The Urbanite – Jon Liedtke – Aug. 12, 2014
Coyotes prowling backyards, excessive noise from train bells and whistles, health concerns due to excessive pollen and an overall feeling of marginalization is what some residents living in Windsor Essex Community Housing claim they face on an almost daily basis.
Residents living on Memorial Drive near Howard Avenue are facing what they say are quality of life issues due to CP Rail tracks running behind their houses. After bringing the issue to political leaders and stakeholders multiple times over a number of years, residents are frustrated by a lack of change.
There are four specific issues identified by residents related to both the tracks and trains: lack of scheduled maintenance of the weeds and foliage; noise issues; quality of life issues due to sound and health concerns; and a lack of an adequate fence separating the train tracks from the backyards, posing safety issues.
The houses are maintained by WECH and contain 24 units that are both market value and geared to income.
“Quality of life is compromised by the lack of sleep … when the trains are backing up it’s like sonic booms, the windows vibrate,” said one tenant, who wished to remain anonymous because she is on a fixed income and feared losing her living accommodations.
A formal noise complaint was brought to the Canadian Transportation Agency in November 2012, but after an investigation the the agency concluded “the current noise and vibration from CP’s railway operations near [the residence were] reasonable.”
The existing fence has breaches throughout and residents claim coyotes, foxes, deer and snakes are regularly sighted in their backyards. “It’s not quite [chicken wire], but it’s not far from it,” said the tenant. “There are some residents that have invested their own money to put up fencing. We have grandchildren and small animals to consider, as well as our own safety. Our neighbours to the west have … been confronted by the coyotes.”
Natural barriers are preferred by WECH over standard fencing, explained Kari Schofield, public affairs manager for WECH.
The reasoning is threefold according to Schofield: aesthetically, it provides a more “inviting area”; Windsor Police Services prefer a natural berm so officers can “actually see what’s going on”; and liability pertaining to fencing.
“From a liability standpoint, if a fence is erected, you are responsible as the owner of that property to ensure that there aren’t any breaches,” said Schofield. “… if a breach occurs and someone is harmed, there is not only a great risk … but it is a huge risk for the corporation as well.”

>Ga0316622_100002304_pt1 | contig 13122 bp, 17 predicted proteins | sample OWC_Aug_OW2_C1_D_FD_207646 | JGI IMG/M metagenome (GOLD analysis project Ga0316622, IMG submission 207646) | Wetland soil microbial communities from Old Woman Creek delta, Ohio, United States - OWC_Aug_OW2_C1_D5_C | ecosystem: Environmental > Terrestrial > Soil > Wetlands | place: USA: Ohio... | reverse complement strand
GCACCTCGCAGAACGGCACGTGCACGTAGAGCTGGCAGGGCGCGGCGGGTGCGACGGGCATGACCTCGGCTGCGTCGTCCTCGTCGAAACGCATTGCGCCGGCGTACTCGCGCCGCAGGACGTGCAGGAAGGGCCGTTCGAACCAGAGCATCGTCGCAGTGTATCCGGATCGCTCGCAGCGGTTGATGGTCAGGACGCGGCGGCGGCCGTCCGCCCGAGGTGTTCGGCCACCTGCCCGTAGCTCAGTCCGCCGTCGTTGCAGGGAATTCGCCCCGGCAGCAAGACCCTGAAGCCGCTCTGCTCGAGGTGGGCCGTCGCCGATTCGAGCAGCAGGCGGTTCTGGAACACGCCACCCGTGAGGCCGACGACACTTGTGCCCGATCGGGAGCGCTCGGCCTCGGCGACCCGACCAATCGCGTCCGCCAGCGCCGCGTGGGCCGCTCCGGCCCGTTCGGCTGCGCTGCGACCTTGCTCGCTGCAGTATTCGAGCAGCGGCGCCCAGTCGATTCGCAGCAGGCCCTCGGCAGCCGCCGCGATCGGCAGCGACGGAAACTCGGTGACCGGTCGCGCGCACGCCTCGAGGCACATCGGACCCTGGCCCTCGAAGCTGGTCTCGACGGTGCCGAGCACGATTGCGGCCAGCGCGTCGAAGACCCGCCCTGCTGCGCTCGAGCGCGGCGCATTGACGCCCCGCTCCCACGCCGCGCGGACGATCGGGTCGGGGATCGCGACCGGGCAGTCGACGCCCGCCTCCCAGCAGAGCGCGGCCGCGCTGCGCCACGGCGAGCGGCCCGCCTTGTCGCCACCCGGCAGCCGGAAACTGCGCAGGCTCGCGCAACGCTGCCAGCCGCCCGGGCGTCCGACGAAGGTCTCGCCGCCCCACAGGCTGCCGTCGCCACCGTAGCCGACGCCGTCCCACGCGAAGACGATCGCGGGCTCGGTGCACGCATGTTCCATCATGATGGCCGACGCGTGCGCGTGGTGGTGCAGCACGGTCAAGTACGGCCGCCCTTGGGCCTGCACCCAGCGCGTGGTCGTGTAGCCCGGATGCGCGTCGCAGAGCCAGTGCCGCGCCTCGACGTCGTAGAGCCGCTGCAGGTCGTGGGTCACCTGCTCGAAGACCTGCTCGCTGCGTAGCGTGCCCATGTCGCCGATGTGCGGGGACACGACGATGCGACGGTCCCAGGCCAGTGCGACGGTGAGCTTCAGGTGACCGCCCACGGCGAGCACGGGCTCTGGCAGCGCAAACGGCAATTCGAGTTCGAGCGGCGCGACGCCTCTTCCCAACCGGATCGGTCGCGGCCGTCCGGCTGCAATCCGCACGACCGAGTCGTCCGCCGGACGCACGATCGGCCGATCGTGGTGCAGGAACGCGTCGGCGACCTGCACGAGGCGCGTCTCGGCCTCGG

The residents say the issues have been brought to various levels of government and stakeholders but “nothing has changed [or] improved.”
Residents feel marginalized because they are living in geared to income locations. “Obviously I think it’s unfair having contributed to society in a big way for my entire life, and I find myself in need of help … I absolutely think that [elected leadership] dropped the ball.”
Schofield expressed surprise to learn tenants were unhappy. “If we are in a situation to collaborate and find a way to solve a problem or an issue, that is what we are about. We have a team of people that work on these type of social or resident complaint issues … we try to find creative solutions.”
Schofield it made clear tenants, and the community at large, need to submit formal complaints. “We provide hard copies of our official complaint form because if it’s in writing, we have something we can actually move forward to.”
“We are a corporation that focuses on partnerships and collaboration, sometimes it’s a matter of us making a phone call to those we are already involved with … and in this particular case, we could have called CP, we could have assisted with some of these concerns [to] assist the best that we could.”
Remy Boulbol, a Ward 4 candidate, was made aware of the situation when she was canvassing throughout the neighbourhood.
“We’re talking about some of the people who need our help the most. They’re elderly and they’re on fixed income. … quality of life is severely affected in a way that can be easily remedied, there’s no reason for this not to be fixed.”
The situation represents a broader issue of train use across the county. The Guidelines for New Development in Proximity to Railway Operations prepared for the Federation of Canadian Municipalities and the Railway Association of Canada concludes: “As the shift continues towards curbing urban sprawl and intensifying existing built-up areas, lands close to railway corridors will continue to become more desirable for development.”
When asked if residents wanted to move, the tenant firmly responded no.
“We love where we live, we love our homes, we love our neighbours … we’re a community. I’m grateful to be here. I would just like some consideration, some human consideration.”
CP Rail did not provide comment in time for publication.
Residents appalled with noise, wild animals, weeds of CP Rail (archive.org)
Jonathon Liedtke is the managing editor of The Urbanite, Windsor’s alternative newspaper. He is also a member of Windsor’s “Punk with Horns” band The Nefidovs, and as such, is committed to enhancing and sustaining the arts community.
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